A special correspondent reports on the surprise announcement that Algerian president Liamine Zeroual is to step down. Why? And what does this mean for war torn Algeria?
Only a handful of men -- the shadowy but all-powerful Generals who have really always run Algeria since independence -- know the true reasons behind President Liamine Zeroual's announcement on 23 September that he would step down by next February -- almost two years early -- and hold early Presidential elections in which he would not run.
For everyone else the announcement came as a total shock, opening the way for all kinds of speculation. Although Zeroual claimed his aim was to strengthen democratic freedom few believed him, not least because during his four years in office there have been scant signs of such commitment and also because it is naive to believe anyone could be elected without the support of the military establishment.
Originally selected as president by the military in 1994 after elections were abruptly blocked two years earlier to prevent victory by the now-banned Islamic Salvation Front, (FIS), Zeroual, a retired general, has appeared both buffeted and pressured by warring military factions and very far from being his own man. Although there had been hopes he might try to negotiate a way out of the devastating six-year old insurgency against Islamic extremists talks collapsed and the regime instead resorted once more to blanket repression.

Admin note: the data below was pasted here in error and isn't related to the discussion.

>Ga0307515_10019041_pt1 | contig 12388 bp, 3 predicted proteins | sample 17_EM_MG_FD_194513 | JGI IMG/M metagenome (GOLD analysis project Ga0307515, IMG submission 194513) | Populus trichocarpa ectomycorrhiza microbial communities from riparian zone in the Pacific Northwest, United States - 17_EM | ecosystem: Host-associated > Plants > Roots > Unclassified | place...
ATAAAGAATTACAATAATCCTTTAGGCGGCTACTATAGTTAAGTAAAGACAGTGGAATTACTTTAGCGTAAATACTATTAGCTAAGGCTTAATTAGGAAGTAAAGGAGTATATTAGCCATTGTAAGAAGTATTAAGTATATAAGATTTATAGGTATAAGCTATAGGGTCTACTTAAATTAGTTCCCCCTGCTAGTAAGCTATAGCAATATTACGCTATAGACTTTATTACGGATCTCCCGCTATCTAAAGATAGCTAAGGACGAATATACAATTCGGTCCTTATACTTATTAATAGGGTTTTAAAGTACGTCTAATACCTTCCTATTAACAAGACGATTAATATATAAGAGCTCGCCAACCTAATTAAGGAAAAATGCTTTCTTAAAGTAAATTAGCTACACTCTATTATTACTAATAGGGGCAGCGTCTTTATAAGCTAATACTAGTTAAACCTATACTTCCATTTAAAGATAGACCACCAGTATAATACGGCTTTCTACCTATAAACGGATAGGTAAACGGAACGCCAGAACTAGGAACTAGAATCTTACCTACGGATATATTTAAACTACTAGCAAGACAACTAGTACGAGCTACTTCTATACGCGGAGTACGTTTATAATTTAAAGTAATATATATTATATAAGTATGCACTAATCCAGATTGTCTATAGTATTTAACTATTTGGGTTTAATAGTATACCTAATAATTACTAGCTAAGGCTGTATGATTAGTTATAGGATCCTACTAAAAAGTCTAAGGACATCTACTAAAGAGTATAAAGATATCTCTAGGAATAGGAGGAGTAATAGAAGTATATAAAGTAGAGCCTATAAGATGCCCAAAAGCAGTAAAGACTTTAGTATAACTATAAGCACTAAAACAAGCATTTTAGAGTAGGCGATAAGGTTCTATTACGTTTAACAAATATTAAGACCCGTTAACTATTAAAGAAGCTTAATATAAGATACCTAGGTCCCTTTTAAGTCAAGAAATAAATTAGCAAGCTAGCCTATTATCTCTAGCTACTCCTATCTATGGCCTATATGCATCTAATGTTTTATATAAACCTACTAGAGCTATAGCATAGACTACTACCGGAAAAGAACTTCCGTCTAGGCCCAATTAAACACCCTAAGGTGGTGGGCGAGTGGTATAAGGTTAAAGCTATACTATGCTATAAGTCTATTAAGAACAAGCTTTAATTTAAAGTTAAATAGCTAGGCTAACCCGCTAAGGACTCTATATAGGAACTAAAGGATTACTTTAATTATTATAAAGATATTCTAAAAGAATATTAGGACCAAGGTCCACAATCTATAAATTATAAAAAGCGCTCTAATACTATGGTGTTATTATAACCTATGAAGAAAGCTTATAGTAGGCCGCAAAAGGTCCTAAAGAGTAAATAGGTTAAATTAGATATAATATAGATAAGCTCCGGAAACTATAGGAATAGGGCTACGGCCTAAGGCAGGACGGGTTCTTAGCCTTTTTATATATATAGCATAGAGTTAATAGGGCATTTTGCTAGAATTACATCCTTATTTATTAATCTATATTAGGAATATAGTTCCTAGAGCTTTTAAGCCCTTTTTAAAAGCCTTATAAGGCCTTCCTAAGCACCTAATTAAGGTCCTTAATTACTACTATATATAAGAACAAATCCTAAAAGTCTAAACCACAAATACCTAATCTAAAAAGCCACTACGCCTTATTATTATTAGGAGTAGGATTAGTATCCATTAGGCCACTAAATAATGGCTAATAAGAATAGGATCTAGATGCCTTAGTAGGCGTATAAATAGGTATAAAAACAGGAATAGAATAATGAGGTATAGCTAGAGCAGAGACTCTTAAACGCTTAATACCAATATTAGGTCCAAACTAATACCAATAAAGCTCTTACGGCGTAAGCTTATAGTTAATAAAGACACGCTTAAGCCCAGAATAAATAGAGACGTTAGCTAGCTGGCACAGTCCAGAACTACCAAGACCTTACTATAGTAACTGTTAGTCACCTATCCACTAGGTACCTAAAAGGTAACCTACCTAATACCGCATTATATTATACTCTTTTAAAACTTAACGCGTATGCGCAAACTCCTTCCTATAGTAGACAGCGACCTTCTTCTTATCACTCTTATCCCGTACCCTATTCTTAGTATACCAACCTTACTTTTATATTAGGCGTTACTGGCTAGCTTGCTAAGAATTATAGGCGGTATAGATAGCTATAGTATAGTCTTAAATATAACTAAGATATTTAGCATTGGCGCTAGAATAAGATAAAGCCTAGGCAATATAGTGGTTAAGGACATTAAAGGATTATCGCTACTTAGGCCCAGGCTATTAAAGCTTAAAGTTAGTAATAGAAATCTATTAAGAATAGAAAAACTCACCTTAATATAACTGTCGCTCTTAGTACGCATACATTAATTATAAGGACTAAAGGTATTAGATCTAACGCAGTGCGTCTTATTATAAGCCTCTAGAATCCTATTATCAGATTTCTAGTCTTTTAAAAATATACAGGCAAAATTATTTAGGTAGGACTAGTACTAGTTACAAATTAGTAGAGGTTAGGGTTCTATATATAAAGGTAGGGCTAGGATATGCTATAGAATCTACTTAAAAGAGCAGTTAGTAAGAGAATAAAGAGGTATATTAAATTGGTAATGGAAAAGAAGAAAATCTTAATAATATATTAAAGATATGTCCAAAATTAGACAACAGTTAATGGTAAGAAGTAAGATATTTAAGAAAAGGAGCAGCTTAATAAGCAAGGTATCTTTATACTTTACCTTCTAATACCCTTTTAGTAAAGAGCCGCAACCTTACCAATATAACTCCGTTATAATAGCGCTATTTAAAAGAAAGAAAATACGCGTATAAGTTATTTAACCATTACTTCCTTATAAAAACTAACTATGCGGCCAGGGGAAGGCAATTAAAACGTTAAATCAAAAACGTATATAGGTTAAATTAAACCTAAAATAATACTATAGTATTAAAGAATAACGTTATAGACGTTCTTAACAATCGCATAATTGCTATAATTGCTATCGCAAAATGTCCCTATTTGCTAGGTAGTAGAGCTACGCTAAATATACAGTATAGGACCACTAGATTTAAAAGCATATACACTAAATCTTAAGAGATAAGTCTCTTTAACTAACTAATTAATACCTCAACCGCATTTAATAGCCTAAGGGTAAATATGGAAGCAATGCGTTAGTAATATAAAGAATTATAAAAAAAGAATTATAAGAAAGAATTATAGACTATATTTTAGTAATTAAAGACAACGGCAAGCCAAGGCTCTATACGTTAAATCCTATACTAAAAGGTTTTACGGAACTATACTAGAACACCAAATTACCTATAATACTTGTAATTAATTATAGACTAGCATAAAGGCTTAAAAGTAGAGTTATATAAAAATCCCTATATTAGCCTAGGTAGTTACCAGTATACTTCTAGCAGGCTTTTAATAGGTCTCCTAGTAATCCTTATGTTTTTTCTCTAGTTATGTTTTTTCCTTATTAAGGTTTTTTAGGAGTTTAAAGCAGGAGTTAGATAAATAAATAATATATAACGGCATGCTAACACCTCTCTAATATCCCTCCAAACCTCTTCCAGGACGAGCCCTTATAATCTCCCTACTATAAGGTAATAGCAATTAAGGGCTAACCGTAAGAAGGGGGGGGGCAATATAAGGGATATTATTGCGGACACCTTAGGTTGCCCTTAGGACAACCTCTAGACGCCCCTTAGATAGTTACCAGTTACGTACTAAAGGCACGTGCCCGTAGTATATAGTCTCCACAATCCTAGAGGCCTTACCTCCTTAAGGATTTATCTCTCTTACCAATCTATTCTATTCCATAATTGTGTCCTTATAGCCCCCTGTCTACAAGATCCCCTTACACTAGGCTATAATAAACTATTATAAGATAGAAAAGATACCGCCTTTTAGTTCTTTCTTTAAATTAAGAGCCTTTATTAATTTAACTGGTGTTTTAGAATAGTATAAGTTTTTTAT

The impact of Zeroual's announcement has been to plunge the country into yet more political uncertainty -- and possibly worse turmoil. Social conditions, already bad, have been deteriorating to a point where the kind of explosion already seen -- and put down with terrible force in 1988 -- is once more a very real possibility, especially because of the austerity caused by the recent ending of an IMF adjustment programme.
Most young Algerians have no jobs; many feel excluded -- and angry. Change looks impossible while the war continues as the precarious security situation (and the murder of over 100 foreigners) has caused foreign investors to leave en masse, except for those in the heavily-protected oil industry situated in the South. Even oil, on which the country is vulnerably dependant, is suffering lower prices which may entail a further rescheduling of the country's massive foreign debt.
Real improvement depends on whether Algeria's Generals will permit the next Presidential incumbent the powers to introduce the...